I was happy to see and hear the reactions of people when I told them what I do at Microsoft.  Most of them had no idea that Microsoft invested in the area of local language or had tools to help languages move forward in the area of technology. One statistic that people didn’t know was that Windows 8 and Office 2013 are available in 108 languages which reaches approximately 4.5 Billion speakers on the planet. Two of those languages were even represented at the festival – Quechua and Welsh. You can get more information about the Local Language Program and Microsoft’s language solutions by visiting the website at  It is my hope that Microsoft’s efforts can make a difference in the world and provide a catalyst for these languages to move in the direction of growth and survival for their futures.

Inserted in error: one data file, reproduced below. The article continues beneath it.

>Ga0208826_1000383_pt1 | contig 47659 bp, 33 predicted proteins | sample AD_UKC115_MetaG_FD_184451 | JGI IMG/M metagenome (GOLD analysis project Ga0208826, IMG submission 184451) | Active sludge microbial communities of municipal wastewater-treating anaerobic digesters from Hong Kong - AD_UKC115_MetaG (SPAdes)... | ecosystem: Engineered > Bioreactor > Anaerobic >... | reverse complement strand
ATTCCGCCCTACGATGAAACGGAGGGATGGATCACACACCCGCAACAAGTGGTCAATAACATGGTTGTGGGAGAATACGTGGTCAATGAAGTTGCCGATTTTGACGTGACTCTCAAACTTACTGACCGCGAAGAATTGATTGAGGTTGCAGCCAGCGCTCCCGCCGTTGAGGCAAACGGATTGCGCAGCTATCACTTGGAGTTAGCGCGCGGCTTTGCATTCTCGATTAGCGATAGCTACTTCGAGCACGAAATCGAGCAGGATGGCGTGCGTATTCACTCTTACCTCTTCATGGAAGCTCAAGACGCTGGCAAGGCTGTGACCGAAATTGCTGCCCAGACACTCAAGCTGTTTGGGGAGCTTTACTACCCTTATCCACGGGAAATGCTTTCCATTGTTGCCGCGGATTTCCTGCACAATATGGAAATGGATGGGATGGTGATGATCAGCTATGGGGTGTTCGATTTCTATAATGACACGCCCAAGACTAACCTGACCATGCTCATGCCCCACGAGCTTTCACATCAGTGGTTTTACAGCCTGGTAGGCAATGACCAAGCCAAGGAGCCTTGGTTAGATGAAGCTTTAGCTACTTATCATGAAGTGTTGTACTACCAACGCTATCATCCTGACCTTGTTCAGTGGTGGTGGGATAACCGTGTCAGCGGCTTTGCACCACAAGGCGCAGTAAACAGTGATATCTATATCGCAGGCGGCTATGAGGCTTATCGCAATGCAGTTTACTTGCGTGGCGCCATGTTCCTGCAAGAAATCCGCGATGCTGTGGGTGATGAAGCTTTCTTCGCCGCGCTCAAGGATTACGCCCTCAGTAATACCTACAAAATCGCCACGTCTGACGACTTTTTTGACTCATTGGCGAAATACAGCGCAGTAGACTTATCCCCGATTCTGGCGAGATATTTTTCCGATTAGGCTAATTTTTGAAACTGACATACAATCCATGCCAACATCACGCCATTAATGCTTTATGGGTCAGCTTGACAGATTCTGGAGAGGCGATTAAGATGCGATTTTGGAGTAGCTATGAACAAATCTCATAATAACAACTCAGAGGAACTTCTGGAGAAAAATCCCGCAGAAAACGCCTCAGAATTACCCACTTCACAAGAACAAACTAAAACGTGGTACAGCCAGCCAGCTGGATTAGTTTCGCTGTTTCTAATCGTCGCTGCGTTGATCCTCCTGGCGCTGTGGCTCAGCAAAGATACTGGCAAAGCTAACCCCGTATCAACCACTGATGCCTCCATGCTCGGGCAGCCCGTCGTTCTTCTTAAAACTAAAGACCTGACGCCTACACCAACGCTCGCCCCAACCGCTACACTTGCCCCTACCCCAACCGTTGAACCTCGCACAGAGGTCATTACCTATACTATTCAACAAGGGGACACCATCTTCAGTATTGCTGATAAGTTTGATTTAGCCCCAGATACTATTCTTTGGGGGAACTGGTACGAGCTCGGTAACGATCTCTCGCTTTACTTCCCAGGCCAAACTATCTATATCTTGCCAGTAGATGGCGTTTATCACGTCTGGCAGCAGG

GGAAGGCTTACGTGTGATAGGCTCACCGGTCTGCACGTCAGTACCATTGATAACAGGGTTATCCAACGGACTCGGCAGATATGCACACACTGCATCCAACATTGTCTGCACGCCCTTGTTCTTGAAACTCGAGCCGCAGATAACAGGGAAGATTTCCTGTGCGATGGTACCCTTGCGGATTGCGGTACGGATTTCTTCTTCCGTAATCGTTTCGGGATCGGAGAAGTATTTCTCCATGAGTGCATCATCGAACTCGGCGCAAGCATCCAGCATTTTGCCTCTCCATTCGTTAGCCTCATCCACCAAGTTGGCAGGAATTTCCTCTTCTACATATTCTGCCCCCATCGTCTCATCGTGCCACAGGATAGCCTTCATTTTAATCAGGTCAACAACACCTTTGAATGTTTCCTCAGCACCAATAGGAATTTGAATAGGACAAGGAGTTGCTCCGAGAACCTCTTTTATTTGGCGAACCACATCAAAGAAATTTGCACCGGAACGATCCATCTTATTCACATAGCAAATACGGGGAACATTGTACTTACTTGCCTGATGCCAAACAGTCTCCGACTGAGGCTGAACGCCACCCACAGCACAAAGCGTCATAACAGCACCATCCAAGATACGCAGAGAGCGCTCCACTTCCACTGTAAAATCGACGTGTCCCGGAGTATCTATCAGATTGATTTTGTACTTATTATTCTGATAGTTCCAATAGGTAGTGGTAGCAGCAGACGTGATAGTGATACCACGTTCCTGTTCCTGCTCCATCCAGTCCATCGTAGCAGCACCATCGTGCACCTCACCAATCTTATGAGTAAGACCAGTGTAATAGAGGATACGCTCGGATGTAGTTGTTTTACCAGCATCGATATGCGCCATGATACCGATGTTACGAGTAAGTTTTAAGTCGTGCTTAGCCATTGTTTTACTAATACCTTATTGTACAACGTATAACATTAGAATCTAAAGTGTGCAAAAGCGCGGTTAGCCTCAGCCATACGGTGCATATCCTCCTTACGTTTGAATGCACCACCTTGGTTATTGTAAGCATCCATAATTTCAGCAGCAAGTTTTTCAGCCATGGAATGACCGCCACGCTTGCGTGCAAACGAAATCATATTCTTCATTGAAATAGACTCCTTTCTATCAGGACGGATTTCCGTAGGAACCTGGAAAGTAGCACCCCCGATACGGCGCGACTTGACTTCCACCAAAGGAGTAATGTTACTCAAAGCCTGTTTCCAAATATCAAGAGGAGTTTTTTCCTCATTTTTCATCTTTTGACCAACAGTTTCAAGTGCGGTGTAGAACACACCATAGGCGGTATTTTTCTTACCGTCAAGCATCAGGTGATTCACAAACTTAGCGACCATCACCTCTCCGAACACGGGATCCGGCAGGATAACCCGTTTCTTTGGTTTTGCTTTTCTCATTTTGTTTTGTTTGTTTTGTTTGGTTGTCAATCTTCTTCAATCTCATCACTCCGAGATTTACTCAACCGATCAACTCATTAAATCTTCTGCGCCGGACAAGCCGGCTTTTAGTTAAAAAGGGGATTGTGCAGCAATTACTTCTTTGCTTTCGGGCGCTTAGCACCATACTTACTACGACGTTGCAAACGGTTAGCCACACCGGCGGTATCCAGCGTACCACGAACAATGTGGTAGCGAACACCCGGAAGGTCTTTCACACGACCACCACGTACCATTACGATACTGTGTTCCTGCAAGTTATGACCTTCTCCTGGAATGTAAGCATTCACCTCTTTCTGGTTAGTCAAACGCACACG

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Talk Stage: “Technology and Language Panel” with K. David Harrison, co-curator of the Smithsonian Folklife Festival, One World, Many Voices Program; Carla Hurd, Microsoft; Ruben Reyes, Garifuna language expert; Owen Saer, Welsh expert.


About the Author: Carla Hurd is Senior Program Manager at Microsoft’s Local Language Program (LLP). The program provides people access to technology in a familiar language while respecting linguistic and cultural distinctions. The program bridges the gap to technology through language and culture as well as empowers individuals in local communities to create economic opportunities, build IT skills, enhance education outcomes, and sustain their local language and culture for future generations.

Endangered Languages and Cultural Heritage at the 2013 Smithsonian Folklife Festival

One World, Many Voices

Of the nearly 7,000 languages spoken in the world today—many of them unrecorded—up to half may disappear in this century. As languages vanish, communities lose a wealth of knowledge about history, culture, the natural environment, and the human mind.